Arts & Culture

Beethoven’s Ninth Symphony Manuscripts on Display at Morgan

BY Amelia Pang TIMEOctober 10, 2013 PRINT

NEW YORK—The room where J.P. Morgan once held private breakfast meetings, negotiating talks with New York bankers over how to end the 1907 financial crisis, is now a temporary home for two copies of what is regarded as the most influential work of music in the Western canon, Beethoven’s Ninth Symphony. 

Two copyist scores, one of the second movement and one of the last of Beethoven’s Ninth Symphony, are currently on display in the study of the Morgan Library from Oct. 8 to Dec. 1. The annotations on one of the copies were personally written by Beethoven; the large, maroon 3/4 time signatures and crossed-out sections in pencil look hastily scribbled. 

This marks the first time that the manuscripts for the second and the last movements have come together since the piece was created and copied in 1824. 

The Ninth Symphony is known as Beethoven’s greatest symphony and is one of those he composed when he was nearly deaf. 

Beethoven was notorious for his fits of fury directed at copyists. He personally made sure that not a single detail was altered from the original. 

History of Copyist Manuscripts 

The piece was commissioned by the Royal Philharmonic Society, which hoped that the symphony would premiere in London. 

A copyist manuscript was sent to England in 1824, stating on its front page that it was “for the Philharmonic Society in London.” But Beethoven didn’t premiere it in London for the Philharmonic Society.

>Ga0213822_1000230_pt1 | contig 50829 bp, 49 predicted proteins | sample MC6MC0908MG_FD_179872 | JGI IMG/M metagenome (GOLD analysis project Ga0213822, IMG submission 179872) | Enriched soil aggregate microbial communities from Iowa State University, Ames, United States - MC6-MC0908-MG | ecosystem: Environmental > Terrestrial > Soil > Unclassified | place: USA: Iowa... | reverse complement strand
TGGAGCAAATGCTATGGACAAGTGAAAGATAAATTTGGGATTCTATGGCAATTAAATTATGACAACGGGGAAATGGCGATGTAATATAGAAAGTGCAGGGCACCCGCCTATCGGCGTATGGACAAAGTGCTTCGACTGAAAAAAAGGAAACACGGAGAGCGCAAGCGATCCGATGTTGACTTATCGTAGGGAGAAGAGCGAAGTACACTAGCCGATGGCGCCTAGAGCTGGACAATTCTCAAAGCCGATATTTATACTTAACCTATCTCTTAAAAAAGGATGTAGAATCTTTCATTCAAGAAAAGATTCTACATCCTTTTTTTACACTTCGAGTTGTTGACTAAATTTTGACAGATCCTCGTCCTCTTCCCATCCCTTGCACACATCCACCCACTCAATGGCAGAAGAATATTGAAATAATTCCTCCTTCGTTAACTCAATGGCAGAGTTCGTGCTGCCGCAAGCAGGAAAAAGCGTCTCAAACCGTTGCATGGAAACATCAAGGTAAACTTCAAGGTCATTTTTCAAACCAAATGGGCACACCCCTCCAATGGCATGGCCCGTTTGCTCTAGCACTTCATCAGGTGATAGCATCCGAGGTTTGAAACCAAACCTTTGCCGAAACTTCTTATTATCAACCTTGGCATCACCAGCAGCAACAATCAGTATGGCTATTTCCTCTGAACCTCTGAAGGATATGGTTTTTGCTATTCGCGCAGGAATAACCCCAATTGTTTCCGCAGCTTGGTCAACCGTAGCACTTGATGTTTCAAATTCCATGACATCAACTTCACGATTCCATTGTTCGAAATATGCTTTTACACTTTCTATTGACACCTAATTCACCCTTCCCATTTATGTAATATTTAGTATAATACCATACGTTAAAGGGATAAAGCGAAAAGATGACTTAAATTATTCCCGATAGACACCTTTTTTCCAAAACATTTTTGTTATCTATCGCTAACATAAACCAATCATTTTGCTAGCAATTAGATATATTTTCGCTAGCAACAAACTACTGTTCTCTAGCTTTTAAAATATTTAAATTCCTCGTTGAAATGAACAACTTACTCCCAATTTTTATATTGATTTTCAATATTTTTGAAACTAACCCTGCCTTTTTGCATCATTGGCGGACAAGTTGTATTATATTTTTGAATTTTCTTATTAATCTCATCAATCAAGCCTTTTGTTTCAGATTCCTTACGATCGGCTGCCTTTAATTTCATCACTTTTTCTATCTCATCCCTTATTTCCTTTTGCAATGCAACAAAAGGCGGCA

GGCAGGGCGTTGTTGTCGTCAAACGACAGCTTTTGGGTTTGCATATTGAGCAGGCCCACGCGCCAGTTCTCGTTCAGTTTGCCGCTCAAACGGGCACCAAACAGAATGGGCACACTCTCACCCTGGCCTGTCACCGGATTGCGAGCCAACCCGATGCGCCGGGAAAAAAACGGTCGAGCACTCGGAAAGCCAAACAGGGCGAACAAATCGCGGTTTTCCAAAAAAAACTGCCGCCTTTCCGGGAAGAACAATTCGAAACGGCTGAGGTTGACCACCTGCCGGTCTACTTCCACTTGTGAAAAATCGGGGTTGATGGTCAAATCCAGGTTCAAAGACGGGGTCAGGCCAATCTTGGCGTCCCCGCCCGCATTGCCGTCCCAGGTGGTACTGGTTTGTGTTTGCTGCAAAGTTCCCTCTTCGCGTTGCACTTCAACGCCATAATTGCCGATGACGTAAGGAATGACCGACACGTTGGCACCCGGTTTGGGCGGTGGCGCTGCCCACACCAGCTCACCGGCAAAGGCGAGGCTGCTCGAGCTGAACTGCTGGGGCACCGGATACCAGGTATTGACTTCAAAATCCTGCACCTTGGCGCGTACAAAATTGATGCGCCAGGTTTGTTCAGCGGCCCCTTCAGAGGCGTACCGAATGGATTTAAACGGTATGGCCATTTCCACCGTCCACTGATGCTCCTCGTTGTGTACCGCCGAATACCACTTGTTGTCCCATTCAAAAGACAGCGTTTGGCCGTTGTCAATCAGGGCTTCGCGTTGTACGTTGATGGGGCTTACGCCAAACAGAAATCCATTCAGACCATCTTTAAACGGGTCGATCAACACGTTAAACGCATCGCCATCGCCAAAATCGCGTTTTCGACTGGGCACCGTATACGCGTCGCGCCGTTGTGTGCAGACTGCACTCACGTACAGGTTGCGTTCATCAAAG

Beethoven was Beethoven after all; he could premiere his pieces wherever he wanted. The Ninth Symphony was premiered in Vienna in May of 1824 under his supervision. 

A year later, Sir George Smart used the copyist manuscript to direct the first performance by the Philharmonic Society in London. The Philharmonic Society’s copy has annotations by Smart, while the other copy has Beethoven’s annotations. 

The Royal Philharmonic Society funded the displays as a part of its bicentennial celebrations. 

New York celebrations in October include concerts, talks, and lectures at The Juilliard School and Lincoln Center, and performances of Beethoven’s Ninth Symphony.

Beethoven’s Ninth: A Masterpiece Reunited
Oct. 8–Dec. 1

The Morgan Library & Museum
225 Madison Ave.

Amelia Pang
Amelia Pang is a New York-based, award-winning journalist. She covers local news and specializes in long-form, narrative writing. She holds a Bachelor’s degree in journalism and global studies from the New School. Subscribe to her newsletter:
You May Also Like